Don't get me wrong. I don't hate the guy. I just think he's wrong. Everyone knows that I pretty much like everyone and don't really hate a soul, and I'll gladly have a beer with Angus if he's willing to throw out more of his short and witty barbs, which, despite being all he's got, were pretty funny. I just hope he's got some Shot in Motion wit in him, if you know what I mean.
You see, Atomic Clock follows a standard that encourages speed. It doesn't matter if you get hit as long as you land your shot first. A good fighter knows this and exploits it. At its worst, the system makes it look like everyone is cheating -- and who knows? Maybe they are.
Like Atomic Clock, Lord Angus got his argument out fast and quickly with little finesse or skill. He verbally feinted, he reversed our expectations by turning the Atomic Clock As A Crutch theory on its head and then went in for the kill. His point landed first... but, like Atomic Clock, it wasn't important to defend himself. After all, it doesn't matter how incapable he is after the fact, right? He already got his one shot out, right?
Shot in Motion, on the other hand, encourages both speed and defense. It suddenly does matter if your foes hit you with swords, which, if you'll think about it, is the whole point of our game anyway. You can't rely on your speed alone, knowing you'll hit someone a split second before they hit you. You have to avoid that shot.
That's what makes Shot in Motion better. That is why Atomic Clock, and not Shot in Motion, is a crutch. And that's why Lord Angus is wrong.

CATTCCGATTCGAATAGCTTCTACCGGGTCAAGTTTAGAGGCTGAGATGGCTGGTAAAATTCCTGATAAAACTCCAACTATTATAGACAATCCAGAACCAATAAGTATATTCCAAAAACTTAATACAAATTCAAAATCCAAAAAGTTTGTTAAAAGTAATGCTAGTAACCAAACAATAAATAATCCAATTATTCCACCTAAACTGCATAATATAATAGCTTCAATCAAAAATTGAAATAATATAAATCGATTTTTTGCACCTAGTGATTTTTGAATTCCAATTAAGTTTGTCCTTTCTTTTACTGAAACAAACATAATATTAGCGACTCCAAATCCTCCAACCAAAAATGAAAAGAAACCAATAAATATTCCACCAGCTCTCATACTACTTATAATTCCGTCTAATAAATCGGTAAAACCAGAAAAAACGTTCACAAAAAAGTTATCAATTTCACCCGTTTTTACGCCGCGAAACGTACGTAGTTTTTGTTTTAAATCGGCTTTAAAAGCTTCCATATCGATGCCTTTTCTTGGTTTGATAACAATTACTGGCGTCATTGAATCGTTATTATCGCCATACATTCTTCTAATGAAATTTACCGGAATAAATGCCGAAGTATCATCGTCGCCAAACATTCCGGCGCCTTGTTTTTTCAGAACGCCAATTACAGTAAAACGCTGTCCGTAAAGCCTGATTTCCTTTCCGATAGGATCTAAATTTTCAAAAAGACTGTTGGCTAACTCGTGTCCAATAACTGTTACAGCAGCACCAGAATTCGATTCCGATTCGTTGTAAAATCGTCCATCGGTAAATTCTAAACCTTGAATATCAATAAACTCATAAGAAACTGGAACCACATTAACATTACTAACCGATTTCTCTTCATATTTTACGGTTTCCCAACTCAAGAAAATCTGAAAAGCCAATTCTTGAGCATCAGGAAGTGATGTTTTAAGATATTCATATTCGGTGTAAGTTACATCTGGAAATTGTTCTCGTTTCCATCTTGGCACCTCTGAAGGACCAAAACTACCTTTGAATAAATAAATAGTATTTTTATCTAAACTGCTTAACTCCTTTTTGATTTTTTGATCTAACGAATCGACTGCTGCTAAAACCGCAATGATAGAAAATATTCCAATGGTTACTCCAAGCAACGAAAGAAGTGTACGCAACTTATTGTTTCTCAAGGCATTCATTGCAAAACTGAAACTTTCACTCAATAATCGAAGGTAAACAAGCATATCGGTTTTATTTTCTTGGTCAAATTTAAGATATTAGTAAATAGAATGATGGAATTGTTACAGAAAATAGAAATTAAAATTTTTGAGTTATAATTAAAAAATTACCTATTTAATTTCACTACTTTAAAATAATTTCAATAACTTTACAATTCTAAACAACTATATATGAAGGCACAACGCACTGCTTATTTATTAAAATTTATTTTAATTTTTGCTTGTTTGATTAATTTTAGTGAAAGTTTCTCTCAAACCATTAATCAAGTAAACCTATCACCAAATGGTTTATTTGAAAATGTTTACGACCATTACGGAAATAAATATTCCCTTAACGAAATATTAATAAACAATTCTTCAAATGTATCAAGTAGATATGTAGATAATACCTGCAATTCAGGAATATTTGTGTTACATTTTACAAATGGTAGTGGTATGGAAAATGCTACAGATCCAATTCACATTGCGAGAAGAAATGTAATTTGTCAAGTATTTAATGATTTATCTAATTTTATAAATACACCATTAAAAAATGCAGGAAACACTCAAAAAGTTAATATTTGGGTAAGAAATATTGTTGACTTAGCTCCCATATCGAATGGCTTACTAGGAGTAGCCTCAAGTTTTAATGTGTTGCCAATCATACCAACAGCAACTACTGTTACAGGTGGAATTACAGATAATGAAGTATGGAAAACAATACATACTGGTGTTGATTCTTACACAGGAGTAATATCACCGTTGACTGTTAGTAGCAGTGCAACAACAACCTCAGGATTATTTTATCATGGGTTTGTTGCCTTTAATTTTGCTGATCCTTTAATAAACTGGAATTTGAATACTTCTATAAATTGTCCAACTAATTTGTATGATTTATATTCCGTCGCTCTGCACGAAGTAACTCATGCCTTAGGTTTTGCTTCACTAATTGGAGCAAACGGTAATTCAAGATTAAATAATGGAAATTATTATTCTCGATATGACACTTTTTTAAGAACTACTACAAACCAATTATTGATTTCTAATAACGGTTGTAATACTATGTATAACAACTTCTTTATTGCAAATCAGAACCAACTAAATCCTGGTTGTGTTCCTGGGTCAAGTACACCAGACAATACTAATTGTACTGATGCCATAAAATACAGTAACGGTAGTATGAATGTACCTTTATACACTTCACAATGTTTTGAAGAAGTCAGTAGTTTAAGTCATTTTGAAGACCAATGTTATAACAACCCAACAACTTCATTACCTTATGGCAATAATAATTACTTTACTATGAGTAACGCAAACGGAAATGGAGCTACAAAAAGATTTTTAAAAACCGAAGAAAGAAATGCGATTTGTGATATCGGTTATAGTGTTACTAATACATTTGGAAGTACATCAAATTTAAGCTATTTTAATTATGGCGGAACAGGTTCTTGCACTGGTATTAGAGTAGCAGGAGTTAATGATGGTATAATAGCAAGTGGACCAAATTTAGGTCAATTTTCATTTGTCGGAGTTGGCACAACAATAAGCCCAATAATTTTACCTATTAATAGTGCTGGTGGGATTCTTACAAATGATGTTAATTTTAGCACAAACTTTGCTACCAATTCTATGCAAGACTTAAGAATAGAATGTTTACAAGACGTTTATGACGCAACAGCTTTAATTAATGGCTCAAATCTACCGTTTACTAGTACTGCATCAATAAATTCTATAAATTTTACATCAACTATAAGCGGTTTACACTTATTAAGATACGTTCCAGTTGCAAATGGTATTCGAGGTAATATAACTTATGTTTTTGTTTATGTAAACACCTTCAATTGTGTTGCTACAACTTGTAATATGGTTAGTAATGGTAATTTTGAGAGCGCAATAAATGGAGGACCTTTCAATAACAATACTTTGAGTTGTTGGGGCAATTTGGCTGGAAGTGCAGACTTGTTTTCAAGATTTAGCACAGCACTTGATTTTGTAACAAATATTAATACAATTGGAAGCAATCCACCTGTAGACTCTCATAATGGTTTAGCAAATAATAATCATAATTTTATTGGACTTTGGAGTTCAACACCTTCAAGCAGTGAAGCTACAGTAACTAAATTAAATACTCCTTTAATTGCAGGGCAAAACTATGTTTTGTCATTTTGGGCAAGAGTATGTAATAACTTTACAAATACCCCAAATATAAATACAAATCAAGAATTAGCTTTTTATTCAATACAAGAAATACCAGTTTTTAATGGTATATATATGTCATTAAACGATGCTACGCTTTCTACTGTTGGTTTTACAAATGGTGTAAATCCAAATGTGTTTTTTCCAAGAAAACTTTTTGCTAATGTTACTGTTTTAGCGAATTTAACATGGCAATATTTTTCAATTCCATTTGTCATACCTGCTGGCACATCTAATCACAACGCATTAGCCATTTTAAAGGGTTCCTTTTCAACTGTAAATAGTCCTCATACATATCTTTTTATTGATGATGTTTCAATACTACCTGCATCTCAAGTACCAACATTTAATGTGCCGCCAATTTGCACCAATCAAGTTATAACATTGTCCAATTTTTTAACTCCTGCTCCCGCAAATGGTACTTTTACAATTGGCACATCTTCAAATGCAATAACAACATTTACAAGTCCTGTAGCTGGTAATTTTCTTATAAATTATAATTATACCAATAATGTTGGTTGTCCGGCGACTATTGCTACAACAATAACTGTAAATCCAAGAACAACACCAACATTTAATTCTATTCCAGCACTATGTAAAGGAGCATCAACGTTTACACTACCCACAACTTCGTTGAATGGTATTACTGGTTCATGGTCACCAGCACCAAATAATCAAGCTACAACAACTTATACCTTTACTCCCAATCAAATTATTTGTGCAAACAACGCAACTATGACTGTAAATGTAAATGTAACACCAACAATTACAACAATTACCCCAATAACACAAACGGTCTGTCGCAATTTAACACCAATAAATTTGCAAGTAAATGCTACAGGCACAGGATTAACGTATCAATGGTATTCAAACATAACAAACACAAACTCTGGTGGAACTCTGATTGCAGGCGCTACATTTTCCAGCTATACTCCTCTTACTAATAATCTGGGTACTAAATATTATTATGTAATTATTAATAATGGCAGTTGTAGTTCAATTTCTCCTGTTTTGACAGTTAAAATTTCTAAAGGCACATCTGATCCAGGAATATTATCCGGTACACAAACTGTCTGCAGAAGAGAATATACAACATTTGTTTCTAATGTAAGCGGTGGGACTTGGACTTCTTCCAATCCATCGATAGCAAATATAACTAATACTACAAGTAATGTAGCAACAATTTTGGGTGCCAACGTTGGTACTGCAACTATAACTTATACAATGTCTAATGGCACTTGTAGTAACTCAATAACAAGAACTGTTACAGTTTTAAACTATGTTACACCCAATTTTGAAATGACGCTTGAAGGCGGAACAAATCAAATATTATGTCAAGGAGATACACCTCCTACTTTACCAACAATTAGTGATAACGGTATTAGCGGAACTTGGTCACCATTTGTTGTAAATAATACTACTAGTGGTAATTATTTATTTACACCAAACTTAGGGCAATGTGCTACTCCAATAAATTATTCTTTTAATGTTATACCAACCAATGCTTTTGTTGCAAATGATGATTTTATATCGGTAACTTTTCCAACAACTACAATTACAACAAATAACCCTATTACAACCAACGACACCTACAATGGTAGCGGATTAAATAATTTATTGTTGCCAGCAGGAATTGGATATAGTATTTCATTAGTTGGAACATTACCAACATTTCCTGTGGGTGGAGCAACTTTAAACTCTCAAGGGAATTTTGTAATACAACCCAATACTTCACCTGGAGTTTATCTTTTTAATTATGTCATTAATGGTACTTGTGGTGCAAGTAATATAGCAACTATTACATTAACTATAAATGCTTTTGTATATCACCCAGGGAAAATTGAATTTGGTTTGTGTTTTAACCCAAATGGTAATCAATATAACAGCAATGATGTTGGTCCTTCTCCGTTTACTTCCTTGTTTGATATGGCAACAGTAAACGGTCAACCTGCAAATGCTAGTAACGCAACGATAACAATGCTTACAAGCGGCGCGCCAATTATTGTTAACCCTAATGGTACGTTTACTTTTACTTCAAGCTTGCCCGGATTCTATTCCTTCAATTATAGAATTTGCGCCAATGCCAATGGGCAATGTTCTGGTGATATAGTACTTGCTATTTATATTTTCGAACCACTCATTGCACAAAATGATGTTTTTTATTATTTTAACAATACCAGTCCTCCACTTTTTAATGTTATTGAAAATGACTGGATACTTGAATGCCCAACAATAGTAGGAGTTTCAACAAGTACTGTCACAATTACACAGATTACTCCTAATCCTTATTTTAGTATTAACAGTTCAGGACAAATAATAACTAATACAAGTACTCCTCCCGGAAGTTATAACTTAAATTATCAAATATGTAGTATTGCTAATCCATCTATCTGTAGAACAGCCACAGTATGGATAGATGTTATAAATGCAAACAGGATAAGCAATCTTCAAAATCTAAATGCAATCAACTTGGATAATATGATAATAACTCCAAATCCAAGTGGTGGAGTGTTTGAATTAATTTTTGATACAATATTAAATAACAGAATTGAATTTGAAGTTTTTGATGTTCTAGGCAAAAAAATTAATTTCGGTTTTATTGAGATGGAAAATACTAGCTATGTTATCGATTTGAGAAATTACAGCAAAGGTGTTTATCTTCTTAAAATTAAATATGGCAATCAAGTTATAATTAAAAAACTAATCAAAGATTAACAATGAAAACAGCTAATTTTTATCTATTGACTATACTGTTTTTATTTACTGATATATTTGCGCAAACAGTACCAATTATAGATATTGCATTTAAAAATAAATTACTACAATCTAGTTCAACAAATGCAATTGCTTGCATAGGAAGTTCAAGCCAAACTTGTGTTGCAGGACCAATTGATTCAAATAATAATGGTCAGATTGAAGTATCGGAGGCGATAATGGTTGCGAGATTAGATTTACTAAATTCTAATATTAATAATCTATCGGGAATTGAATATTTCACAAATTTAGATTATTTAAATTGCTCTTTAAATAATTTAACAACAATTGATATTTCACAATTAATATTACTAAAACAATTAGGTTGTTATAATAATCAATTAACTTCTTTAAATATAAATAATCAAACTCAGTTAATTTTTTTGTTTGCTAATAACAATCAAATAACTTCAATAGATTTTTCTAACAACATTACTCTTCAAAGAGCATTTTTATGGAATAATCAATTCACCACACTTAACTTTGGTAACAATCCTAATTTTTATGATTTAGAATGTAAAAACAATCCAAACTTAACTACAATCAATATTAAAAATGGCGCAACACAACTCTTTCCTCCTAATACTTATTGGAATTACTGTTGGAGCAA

Unfortunately for Lord Angus, the world doesn't end when he speaks and real fights don't end when he swings. In an Atomic Clock world, he would point to his post and call the discussion over, but the real world is a bit different and his Atomic Clock personality has proven unsuitable to coping with it. Immediately after his trickery, a counter message pointed out the ludicrious nature of his comments -- a defense, if you will, that threw a shot right after his landed. Like anyone who relies on Atomic Clock, Angus became confused and unfocused, lashing out at his attacker... but by then it was too late. Forced to fight over on fair terms, Angus fell before the superior skills of his foes. Sure, he got his shot out first because he was faster and twitchier, and that might work against feebler enemies. But when faced with cagey veterans who must actually cope with the give and take of intellectual discourse, his lesser skills proved unworthy. He was used to Atomic Clock where he didn't need to defend himself, so when the time came when he had to, he couldn't.
And that's the problem with Atomic Clock. Sure, a good fighter will do well in any system... but a truly great fighter doesn't need to rely on tricks of the game system to beat his opponents decisively.
Until Angus gets that, I'll be in Dragonspine letting my foes Atomic Clock me while I take their shots in motion. And Angus will be probably be off getting rear gunned in the high lotus, content to let his skills atrophy because he believes fighting (and thinking) according to a real standard is a crutch.
And what about the rest of you? If you're good e-Samurai, you'll all be fighting to keep our standards high. The Atomic Clockers? Let 'em have their fifteen nanoseconds of fame. The real fighters will be keeping the shots swinging.